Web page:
February 2017 – Data Symposium
Since being formed, our Panel has spent many months learning about Alberta’s workers’ compensation system and listening to a diverse range of Albertans about the strengths and opportunities for improvement that exist in the system.
Early in our work, we heard a number of recurring concerns related to data about workplace injuries and illnesses. As part of its operations, the WCB collects data from employers about workplace injuries and illnesses, resulting in the largest repository of data of this kind in Alberta. Various stakeholders have recognized the importance and potential usefulness of this data. Stakeholders have also expressed concerns about this data, its limitations, and how it’s being used.
To investigate these issues, our Panel worked with representatives of Alberta’s Occupational Health and Safety (OHS) branch to host a data symposium at the end of January. Approximately 100 people attended the symposium, representing unions, industry associations, safety associations and other stakeholders.
The data symposium featured guest speakers who presented on issues such as information and privacy rights and data-driven decision-making. The symposium also enabled stakeholders to discuss what’s working well, and not working well, when it comes to data in the workers’ compensation system.
As always, participants were not shy about expressing their views. We will be reviewing and considering all of their input in detail. For now, I wanted to share some of our big “takeaways” from the data symposium.
- There are some things that people think are working well when it comes to data in the system. For example:
- The data that’s requested from employers is generally easy to collect.
- The data is protected and stored securely, which gives people confidence about maintaining privacy.
- Approved organizations can easily access the data online.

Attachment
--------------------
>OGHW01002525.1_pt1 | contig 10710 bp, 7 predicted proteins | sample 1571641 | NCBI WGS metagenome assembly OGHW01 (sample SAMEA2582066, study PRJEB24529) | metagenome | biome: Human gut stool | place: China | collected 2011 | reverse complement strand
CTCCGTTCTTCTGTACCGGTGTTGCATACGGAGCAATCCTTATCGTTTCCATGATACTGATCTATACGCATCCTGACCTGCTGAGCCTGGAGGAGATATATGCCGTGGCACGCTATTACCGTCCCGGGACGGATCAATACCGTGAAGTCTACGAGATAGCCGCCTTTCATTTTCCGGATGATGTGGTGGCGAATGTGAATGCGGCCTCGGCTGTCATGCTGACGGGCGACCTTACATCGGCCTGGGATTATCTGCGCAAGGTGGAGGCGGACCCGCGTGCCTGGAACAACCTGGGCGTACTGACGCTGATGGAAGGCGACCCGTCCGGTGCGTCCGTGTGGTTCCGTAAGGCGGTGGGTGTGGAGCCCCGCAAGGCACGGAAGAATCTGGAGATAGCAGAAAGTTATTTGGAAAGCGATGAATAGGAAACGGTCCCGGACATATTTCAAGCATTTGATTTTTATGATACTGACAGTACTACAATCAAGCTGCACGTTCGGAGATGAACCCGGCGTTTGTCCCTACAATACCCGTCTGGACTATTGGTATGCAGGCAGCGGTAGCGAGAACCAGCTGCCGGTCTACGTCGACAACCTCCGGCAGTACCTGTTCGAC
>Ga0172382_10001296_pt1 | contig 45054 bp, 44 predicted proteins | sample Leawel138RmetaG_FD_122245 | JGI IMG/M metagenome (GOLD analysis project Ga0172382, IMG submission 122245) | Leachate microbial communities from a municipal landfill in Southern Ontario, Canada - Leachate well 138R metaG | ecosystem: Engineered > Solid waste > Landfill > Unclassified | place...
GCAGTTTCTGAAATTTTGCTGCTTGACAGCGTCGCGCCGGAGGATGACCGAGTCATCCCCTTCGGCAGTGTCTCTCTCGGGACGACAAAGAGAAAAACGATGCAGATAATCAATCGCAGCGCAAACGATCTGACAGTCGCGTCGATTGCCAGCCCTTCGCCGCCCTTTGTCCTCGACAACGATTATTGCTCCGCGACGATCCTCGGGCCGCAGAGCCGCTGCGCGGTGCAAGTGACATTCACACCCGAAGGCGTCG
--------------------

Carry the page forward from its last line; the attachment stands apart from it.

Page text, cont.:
- People find the data relatively easy to navigate, which makes it easier for them to mine the data for trends and information.
- There are also ways in which the collection and use of data is not working well for stakeholders. For example:
- Data collected by the WCB has been collected for “insurance”-type purposes (such as helping establish premiums), but it is being used for purposes for which it was not intended. This is having consequences on the ground.
- A significant concern is the use of “lost time claim” data, which the WCB makes available. Companies in various sectors are using this data as an indicator of employers’ safety records when they hire subcontractors, even though the data is neither intended for this purpose nor a particularly great indicator of safety. There are concerns that this dynamic is contributing to suppression of WCB claims, because employers (and their workers) do not want to be disqualified from securing work.
- The data collected by the WCB does not identify details or root causes about injuries and illnesses. For example, one cannot discern the severity of a particular injury or the circumstances surrounding the injury, even though these are important things to know if one wants to make workplaces safer.
- Data results are not always timely, and this can undermine their usefulness. To be useful for informing injury and illness prevention in workplaces, data has to be relatively recent in nature.
- Different provinces and territories use different definitions, classifications and coding methodologies for data in their systems. This makes it difficult for organizations to assess the performance of industries and employers in Alberta relative to those in other provinces and territories. Being able to clearly see how Alberta workplaces “stack up” would be informative.
- Even within Alberta, different definitions and classifications are used by organizations that collect various types of data around worker injuries and illnesses. This makes it more challenging for our province to undertake prevention efforts.